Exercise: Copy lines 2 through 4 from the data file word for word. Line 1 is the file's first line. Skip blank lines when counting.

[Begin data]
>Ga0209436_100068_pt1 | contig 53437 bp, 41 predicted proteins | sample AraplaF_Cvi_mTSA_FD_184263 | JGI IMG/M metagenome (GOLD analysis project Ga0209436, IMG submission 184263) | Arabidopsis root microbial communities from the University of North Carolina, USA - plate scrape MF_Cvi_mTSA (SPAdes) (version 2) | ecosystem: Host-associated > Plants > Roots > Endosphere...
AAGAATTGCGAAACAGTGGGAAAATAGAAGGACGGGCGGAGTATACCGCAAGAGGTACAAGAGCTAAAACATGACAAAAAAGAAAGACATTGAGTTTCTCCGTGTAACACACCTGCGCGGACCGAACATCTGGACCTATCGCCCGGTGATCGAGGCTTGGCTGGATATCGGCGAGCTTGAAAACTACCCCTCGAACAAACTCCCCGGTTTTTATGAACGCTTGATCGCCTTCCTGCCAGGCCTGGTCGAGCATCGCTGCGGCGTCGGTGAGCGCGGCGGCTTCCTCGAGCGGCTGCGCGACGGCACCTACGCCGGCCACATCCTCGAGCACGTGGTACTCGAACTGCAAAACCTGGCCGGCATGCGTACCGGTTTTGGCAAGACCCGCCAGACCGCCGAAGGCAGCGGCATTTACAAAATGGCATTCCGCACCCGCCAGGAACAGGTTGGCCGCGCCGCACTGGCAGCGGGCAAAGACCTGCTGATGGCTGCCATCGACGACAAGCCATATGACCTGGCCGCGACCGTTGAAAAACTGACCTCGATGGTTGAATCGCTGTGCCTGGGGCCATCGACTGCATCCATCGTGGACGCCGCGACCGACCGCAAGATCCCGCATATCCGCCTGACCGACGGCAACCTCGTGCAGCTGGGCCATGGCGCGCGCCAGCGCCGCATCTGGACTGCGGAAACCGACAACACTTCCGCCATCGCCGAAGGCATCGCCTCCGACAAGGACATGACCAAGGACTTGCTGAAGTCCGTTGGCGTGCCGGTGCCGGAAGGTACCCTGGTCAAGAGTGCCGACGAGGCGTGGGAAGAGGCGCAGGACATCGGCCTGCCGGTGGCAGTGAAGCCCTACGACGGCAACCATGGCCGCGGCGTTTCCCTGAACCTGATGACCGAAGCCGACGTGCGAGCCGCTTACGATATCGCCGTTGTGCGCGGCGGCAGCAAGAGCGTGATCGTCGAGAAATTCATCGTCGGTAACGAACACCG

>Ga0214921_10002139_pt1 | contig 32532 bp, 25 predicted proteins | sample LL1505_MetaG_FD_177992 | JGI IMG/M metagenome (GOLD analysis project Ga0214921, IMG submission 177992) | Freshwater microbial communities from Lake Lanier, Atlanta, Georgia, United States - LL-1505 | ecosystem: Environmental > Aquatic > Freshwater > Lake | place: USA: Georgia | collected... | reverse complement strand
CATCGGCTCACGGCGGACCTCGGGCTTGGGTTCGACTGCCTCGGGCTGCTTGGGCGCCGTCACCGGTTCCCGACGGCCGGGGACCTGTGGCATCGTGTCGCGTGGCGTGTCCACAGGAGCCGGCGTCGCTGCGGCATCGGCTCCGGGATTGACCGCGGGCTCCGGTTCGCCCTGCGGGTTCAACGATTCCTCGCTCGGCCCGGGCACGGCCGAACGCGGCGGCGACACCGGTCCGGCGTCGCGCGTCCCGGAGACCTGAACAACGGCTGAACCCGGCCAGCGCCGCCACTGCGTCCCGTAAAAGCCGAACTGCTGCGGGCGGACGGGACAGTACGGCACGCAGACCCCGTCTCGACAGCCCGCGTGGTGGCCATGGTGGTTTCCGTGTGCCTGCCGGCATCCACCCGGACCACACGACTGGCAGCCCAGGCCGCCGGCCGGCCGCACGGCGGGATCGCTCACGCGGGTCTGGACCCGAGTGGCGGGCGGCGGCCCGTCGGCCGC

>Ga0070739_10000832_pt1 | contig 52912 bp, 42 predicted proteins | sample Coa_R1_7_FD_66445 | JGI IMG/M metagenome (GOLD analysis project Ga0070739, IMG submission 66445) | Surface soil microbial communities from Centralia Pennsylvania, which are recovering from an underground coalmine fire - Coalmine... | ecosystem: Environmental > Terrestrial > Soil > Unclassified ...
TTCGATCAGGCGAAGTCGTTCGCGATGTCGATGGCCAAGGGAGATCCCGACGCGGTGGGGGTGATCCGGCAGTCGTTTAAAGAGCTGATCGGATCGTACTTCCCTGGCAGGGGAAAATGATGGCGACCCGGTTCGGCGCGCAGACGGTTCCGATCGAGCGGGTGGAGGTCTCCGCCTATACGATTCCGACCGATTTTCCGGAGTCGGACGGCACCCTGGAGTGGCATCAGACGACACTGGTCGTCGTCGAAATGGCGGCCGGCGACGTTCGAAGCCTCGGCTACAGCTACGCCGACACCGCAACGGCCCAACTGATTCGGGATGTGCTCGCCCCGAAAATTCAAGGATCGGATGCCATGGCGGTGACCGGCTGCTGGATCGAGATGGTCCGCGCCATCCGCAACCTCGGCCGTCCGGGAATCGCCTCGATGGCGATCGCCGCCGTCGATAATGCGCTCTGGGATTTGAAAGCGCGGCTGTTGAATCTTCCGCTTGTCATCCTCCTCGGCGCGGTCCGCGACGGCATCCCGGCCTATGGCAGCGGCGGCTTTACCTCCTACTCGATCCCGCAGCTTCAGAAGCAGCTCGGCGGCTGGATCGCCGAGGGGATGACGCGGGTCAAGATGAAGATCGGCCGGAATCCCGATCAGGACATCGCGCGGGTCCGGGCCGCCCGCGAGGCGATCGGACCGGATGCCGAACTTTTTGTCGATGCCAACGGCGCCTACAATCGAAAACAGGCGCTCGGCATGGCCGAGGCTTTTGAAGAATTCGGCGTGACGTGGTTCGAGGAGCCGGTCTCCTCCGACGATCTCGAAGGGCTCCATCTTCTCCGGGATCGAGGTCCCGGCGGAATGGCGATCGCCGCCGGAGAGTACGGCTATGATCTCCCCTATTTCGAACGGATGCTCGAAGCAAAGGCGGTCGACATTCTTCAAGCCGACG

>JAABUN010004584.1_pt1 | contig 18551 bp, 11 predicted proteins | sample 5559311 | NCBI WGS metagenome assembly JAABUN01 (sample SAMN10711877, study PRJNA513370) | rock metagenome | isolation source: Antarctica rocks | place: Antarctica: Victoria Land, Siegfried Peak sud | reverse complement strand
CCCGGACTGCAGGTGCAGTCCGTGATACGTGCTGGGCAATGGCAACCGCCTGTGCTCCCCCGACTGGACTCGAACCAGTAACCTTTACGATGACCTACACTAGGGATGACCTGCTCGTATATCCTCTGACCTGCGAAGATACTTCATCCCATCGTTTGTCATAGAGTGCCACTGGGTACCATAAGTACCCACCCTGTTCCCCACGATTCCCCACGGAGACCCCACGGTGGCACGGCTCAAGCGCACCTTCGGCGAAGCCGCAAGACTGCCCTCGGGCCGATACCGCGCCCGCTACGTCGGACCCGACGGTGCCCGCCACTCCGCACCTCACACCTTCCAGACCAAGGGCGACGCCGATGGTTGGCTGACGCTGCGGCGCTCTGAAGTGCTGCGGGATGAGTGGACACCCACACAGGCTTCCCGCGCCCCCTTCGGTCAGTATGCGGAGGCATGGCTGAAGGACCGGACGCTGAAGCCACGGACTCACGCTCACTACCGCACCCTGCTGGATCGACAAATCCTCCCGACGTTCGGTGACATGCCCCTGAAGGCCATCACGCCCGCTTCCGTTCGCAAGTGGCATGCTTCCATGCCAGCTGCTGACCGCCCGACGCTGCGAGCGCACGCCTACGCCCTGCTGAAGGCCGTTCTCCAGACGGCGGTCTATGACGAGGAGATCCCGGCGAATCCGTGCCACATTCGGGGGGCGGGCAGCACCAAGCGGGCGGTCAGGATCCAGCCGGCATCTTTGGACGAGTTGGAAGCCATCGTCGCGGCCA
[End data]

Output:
AAGAATTGCGAAACAGTGGGAAAATAGAAGGACGGGCGGAGTATACCGCAAGAGGTACAAGAGCTAAAACATGACAAAAAAGAAAGACATTGAGTTTCTCCGTGTAACACACCTGCGCGGACCGAACATCTGGACCTATCGCCCGGTGATCGAGGCTTGGCTGGATATCGGCGAGCTTGAAAACTACCCCTCGAACAAACTCCCCGGTTTTTATGAACGCTTGATCGCCTTCCTGCCAGGCCTGGTCGAGCATCGCTGCGGCGTCGGTGAGCGCGGCGGCTTCCTCGAGCGGCTGCGCGACGGCACCTACGCCGGCCACATCCTCGAGCACGTGGTACTCGAACTGCAAAACCTGGCCGGCATGCGTACCGGTTTTGGCAAGACCCGCCAGACCGCCGAAGGCAGCGGCATTTACAAAATGGCATTCCGCACCCGCCAGGAACAGGTTGGCCGCGCCGCACTGGCAGCGGGCAAAGACCTGCTGATGGCTGCCATCGACGACAAGCCATATGACCTGGCCGCGACCGTTGAAAAACTGACCTCGATGGTTGAATCGCTGTGCCTGGGGCCATCGACTGCATCCATCGTGGACGCCGCGACCGACCGCAAGATCCCGCATATCCGCCTGACCGACGGCAACCTCGTGCAGCTGGGCCATGGCGCGCGCCAGCGCCGCATCTGGACTGCGGAAACCGACAACACTTCCGCCATCGCCGAAGGCATCGCCTCCGACAAGGACATGACCAAGGACTTGCTGAAGTCCGTTGGCGTGCCGGTGCCGGAAGGTACCCTGGTCAAGAGTGCCGACGAGGCGTGGGAAGAGGCGCAGGACATCGGCCTGCCGGTGGCAGTGAAGCCCTACGACGGCAACCATGGCCGCGGCGTTTCCCTGAACCTGATGACCGAAGCCGACGTGCGAGCCGCTTACGATATCGCCGTTGTGCGCGGCGGCAGCAAGAGCGTGATCGTCGAGAAATTCATCGTCGGTAACGAACACCG

>Ga0214921_10002139_pt1 | contig 32532 bp, 25 predicted proteins | sample LL1505_MetaG_FD_177992 | JGI IMG/M metagenome (GOLD analysis project Ga0214921, IMG submission 177992) | Freshwater microbial communities from Lake Lanier, Atlanta, Georgia, United States - LL-1505 | ecosystem: Environmental > Aquatic > Freshwater > Lake | place: USA: Georgia | collected... | reverse complement strand
CATCGGCTCACGGCGGACCTCGGGCTTGGGTTCGACTGCCTCGGGCTGCTTGGGCGCCGTCACCGGTTCCCGACGGCCGGGGACCTGTGGCATCGTGTCGCGTGGCGTGTCCACAGGAGCCGGCGTCGCTGCGGCATCGGCTCCGGGATTGACCGCGGGCTCCGGTTCGCCCTGCGGGTTCAACGATTCCTCGCTCGGCCCGGGCACGGCCGAACGCGGCGGCGACACCGGTCCGGCGTCGCGCGTCCCGGAGACCTGAACAACGGCTGAACCCGGCCAGCGCCGCCACTGCGTCCCGTAAAAGCCGAACTGCTGCGGGCGGACGGGACAGTACGGCACGCAGACCCCGTCTCGACAGCCCGCGTGGTGGCCATGGTGGTTTCCGTGTGCCTGCCGGCATCCACCCGGACCACACGACTGGCAGCCCAGGCCGCCGGCCGGCCGCACGGCGGGATCGCTCACGCGGGTCTGGACCCGAGTGGCGGGCGGCGGCCCGTCGGCCGC